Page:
Where do you go to set your soul down?
I find myself both craving and creating safe spaces these days. For myself as well as for others. In my private home and in my professional work.
I’m coming to realize this had its beginning way back in my late elementary/early teen years. Growing up as the middle child, I shared a room with one of my sisters. As the daughter of an alcoholic father in a sometimes angry household, I occasionally needed sheltered space just for me. A space, though I couldn’t have articulated it at that time, to set my soul down in safety.
My only feasible option during those years was a tiny closet tucked under our basement stairs. It was dark and airless, but private. That is, unless someone was doing laundry right outside the door.
Serving also as my mother’s pantry, this closet had shelves lining one wall stocked with Campbell’s tomato soup, Spam, Tang, Kool-Aid packets, Cheez-whiz and Pop-tarts. All the goodness of the 1970s was right within my reach.
After claiming this sliver of a space as my room, I went to work decorating the descending steps with red, silver and blue stick-on stars, under which I laid myself down.
Fast forward 40 years to the home of my own making. As I was healing from childhood hurts and grown-up griefs, I found myself once again craving a closet. While I hadn’t yet linked it to the one of my youth, I’ve since detected a theme.
This time, the closet of my choosing was a small storage room off our master bedroom which was, unfortunately, packed to the hilt with 25 years of accumulated goods.
Hubby and I cleared the clutter, painted, hung artwork and filled it with my favorite things. I sensed this little room sigh as it was unburdened and opened up. I bet it never knew it could become such a holy haven! I even bought glow-in-the-dark stars (a grade above the red, silver and blue ones of my youth) to hang on the ceiling.
It was a room made only for me. My family dubbed it the S.S. Jenny. The S’s were to stand for sacred space, as this was where I’d meet with God. But to me, they also stood for safe space, where I would pour out my soul to the same. This room became the container into which I could set my tired soul down. It holds me still.
Once this room was created, my grief poured out. Like one long exhale after a lifetime of holding my breath. I found I needed a room to hold me so I could let go. So I could unravel. So I could pour out. Nothing to hold together there, not even myself.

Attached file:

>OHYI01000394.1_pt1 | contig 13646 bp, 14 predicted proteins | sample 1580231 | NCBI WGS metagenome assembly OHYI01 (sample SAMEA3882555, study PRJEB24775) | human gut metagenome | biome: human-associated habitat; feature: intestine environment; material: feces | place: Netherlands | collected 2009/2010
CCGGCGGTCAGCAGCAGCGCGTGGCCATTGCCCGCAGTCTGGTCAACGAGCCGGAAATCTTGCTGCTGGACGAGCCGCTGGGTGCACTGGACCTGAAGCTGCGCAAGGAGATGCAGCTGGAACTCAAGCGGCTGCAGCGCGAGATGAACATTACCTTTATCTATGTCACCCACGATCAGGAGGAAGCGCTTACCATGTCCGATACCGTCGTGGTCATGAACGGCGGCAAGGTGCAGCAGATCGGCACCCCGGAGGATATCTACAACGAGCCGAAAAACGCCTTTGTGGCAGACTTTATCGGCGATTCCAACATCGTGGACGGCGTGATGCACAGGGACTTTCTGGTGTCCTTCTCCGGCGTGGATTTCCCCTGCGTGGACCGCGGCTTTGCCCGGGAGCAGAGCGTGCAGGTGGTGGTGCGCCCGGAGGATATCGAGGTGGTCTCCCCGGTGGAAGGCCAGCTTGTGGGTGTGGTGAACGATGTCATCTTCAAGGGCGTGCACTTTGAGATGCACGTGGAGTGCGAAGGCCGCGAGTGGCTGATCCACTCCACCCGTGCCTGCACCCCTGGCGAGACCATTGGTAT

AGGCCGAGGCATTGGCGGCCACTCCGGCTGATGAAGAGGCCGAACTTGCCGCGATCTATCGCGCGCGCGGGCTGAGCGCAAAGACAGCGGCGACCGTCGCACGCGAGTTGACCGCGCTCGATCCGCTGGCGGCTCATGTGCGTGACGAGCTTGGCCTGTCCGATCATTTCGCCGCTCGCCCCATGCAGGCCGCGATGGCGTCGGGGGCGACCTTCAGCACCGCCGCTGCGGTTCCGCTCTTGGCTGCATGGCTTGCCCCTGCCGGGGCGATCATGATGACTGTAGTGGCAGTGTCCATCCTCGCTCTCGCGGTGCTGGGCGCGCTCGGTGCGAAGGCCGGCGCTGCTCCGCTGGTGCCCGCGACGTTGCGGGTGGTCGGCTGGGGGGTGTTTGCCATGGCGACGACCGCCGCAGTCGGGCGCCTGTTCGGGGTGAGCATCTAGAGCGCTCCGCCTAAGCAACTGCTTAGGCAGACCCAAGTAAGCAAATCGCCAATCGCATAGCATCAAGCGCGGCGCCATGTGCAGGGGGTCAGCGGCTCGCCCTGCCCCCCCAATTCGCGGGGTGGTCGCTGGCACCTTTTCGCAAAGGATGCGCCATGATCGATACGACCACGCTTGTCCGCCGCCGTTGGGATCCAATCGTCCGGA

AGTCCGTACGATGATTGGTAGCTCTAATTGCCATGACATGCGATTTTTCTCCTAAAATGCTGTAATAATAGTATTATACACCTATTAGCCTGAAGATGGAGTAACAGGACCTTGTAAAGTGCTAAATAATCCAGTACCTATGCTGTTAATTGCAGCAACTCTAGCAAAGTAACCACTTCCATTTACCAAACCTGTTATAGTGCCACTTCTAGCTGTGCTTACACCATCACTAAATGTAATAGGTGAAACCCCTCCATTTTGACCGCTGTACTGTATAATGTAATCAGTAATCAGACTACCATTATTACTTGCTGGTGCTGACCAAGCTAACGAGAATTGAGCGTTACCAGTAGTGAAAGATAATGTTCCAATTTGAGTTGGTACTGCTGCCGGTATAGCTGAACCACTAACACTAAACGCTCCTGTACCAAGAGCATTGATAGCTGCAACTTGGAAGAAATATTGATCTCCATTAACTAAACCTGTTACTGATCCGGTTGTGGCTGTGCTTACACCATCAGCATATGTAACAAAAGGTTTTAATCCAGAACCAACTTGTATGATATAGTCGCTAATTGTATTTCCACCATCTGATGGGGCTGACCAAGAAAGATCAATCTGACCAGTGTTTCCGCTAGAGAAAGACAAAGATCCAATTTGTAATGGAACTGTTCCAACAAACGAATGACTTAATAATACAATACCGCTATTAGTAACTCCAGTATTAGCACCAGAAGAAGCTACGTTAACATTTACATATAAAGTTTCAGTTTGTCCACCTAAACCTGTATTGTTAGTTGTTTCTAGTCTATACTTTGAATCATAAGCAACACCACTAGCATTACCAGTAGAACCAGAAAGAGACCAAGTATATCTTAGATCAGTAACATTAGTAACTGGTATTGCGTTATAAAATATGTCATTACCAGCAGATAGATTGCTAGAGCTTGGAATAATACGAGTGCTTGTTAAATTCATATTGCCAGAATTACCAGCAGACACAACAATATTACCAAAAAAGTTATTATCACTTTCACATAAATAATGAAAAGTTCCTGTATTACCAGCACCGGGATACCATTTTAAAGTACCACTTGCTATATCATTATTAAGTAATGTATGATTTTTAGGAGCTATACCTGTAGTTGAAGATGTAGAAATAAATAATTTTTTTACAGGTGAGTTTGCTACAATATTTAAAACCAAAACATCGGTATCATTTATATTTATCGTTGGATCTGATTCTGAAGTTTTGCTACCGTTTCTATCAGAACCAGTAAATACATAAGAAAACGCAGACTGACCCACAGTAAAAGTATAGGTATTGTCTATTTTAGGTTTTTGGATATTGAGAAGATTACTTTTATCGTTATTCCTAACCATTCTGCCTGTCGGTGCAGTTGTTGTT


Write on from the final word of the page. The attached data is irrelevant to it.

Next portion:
It’s now six years later. As I finish my spiritual-direction training, I’m feeling the stirrings yet again and have begun work on room No. 3.
Not quite a closet, this is a small area at the top of our stairs that our builder of almost 30 years ago didn’t quite know what to do with. At the time, we put pocket doors on it and asked him to line one wall with shelves so we could use it as a little home office. But it never quite lived up to its potential, and we eventually closed the doors to hide all it held.
With renewed vision, Hubby and I once again cleaned it out and painted the walls. We’re building a little book-nook bench and filling it with pillows and throws to cushion our stay. Instead of holding the canned goods of my youth, the shelves will soon burgeon with books that feed my soul. And the ceiling? You guessed it. The ceiling will shine forth with my signature stars.
The psalmist wrote, “God is a safe place to hide” (Psalm 46:1, Message). To which I would add, “and to set our souls down.” Is this what Jesus was alluding to when he instructed his followers to go into a closet to pray?
“Here’s what I want you to do: Find a quiet, secluded place so you won’t be tempted to role-play before God. Just be there as simply and honestly as you can manage. The focus will shift from you to God, and you will begin to sense his grace” (Matthew 6:6, Message).
Part of my work as a spiritual director is to create (and be) such a space for others. A safe space to set their souls down and sift through what’s there. Who or what is that for you?
What are you holding, dear reader? What or who are the spaces that hold you? Where do you go to sigh it out and set it all down?
“God’s a safe-house for the battered, a sanctuary during bad times. The moment you arrive, you relax; you’re never sorry you knocked” (Psalm 9:9-10, Message).